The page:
Choki Wangmo

After more than a year of receiving land ownership certificates for the new Dagapela town, the progress of town development in the area has been slow. The township development planning works, which started in 2016, are dragging on. 

A few years ago, plot owners complained that the dzongkhag administration took time to issue the land certificates. Once they received the plots, they then said that the construction costs were high due to the pandemic.

While officials from the dzongkhag administration say that plot owners can start construction soon, it is uncertain as to when the new town would come up. The old Dagapela town today wears a dilapidated look as shopkeepers operate their businesses from temporary CGI sheet shelters. 

The situation is expected to worsen as the monsoon approaches, bringing heavy rainfall and heat. With the opening of the Dagapela-Dalbari secondary national highway, shopkeepers say that they are losing customers to other towns.

Of the 332 plot owners granted land certificates last February in Dagapela, 36 received the plots on kidu in town. Currently, none of them can start construction in the new town. Earlier, the dzongkhag approved two types of map designs based on the size of the plot, issuing permits based on the proposals received from individual plot owners. 

While most of the plot owners said that it was difficult to avail loan services for the construction, it is learned that they are hesitant as the size of plots they received was too small to accommodate permanent structures. Some of the plot sizes are less than a decimal.

A garment shop owner in the town, Dhan Maya Monger, says that she might be able to construct a house on her 4.6-decimal land in the new town by September. “The sales have decreased. I don’t know if I can avail of housing loans.” 

According to revised map prototypes, she is eligible to construct a two-storied house. The dzongkhag administration recently categorised the maps into three types depending on the plot size—one-storey house for plots below 2.5 decimal, two-storey for those above 2.5 decimal, and three-storey for those above 4.5 decimal. The owners received plots according to the size of their former structures or shops.

One decimal of plot is equal to 500 sq feet. 

“I haven’t constructed huge structures till date. It seems risky, and I am not confident,” the shopkeeper said. Nado Rinchen, a town resident for the past three decades, said that Nu 500,000 would not be enough to construct a decent two-storey home. “I think it would be challenging without loans.”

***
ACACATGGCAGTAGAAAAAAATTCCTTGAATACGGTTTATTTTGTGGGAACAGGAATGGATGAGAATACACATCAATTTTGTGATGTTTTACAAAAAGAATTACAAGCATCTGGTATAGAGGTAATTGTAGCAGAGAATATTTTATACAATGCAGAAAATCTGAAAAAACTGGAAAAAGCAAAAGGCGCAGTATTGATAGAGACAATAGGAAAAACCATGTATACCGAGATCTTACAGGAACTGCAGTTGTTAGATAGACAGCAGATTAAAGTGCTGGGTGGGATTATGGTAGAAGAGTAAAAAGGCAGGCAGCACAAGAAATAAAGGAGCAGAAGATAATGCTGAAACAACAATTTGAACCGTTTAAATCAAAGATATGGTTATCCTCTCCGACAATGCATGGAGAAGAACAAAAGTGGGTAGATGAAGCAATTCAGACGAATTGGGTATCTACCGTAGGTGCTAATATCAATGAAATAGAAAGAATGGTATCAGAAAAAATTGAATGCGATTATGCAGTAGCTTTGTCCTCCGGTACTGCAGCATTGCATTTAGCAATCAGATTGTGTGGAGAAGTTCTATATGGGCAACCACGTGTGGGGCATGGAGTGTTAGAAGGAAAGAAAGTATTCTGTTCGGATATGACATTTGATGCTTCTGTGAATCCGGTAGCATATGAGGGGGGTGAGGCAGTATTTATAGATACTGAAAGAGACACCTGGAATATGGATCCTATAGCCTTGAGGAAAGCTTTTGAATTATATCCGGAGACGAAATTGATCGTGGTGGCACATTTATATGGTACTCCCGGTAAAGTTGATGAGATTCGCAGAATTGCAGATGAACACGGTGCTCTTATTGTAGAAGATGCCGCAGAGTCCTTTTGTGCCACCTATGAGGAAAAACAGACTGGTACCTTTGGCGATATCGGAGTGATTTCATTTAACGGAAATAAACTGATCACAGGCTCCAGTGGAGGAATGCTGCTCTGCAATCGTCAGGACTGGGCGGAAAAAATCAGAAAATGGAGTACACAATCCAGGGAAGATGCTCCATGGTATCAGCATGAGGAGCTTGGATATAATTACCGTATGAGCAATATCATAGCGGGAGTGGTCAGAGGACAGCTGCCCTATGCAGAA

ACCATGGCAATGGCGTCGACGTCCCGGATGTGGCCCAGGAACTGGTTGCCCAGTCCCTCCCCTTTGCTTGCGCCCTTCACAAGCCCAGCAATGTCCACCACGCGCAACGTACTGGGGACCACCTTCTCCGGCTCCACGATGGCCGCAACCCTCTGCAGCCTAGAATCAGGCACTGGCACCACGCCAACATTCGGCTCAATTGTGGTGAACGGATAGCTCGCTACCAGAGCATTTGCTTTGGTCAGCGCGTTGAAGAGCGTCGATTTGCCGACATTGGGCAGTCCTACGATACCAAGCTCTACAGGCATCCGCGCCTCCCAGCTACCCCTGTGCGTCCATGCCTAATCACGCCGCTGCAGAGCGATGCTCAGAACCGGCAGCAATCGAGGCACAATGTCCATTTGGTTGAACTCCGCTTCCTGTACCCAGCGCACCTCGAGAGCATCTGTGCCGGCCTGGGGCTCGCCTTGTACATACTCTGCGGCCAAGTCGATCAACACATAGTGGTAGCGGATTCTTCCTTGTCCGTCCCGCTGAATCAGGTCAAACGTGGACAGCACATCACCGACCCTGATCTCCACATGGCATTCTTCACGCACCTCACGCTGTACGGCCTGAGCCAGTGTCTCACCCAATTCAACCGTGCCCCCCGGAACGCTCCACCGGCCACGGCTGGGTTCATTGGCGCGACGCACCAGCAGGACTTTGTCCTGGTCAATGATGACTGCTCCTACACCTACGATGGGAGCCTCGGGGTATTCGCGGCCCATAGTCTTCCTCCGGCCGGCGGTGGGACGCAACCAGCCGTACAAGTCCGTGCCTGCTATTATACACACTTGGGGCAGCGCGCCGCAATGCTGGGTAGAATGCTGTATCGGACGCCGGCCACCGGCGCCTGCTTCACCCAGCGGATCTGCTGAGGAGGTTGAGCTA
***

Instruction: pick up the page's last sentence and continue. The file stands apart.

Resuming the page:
Plot owners said that they are eligible for housing loans only once the foundation has been laid. 

“We don’t have savings to start the construction,” one said.

Some said that there was a need to provide road and water facilities in the new town area so that construction would be easier and faster.

“The new town area is steep. The land needs to be developed with protection walls to prevent slides,” another added.

The new town area in Dagapela is currently covered in thickets, making it difficult for plot owners to start construction. Despite the small area, town representative Gangaram Chuwan has expressed concerns that if everyone started construction at the same time, it would cause congestion and leave no space for storing construction materials.

However, Tsendagang Gup Bal Bdr Rana has reassured plot owners that road facilities are available in the new town areas and that the water supply will be completed soon. The Bank of Bhutan has agreed to provide housing loans, but those with plot sizes below 2.5 decimal are not eligible for loans.

As plot owners sharing the same plots were hesitant to construct houses together, the dzongkhag has now permitted plot owners to construct houses individually on their own plots, even on a decimal land. However, the dzongkhag thridzin has expressed concerns that this may make the town look unsightly.

The Dagapela Local Area Plan spans over 380 acres and is composed of three phases.

Phase I and III are designated as commercial and residential areas, while Phase II is designated as industrial area.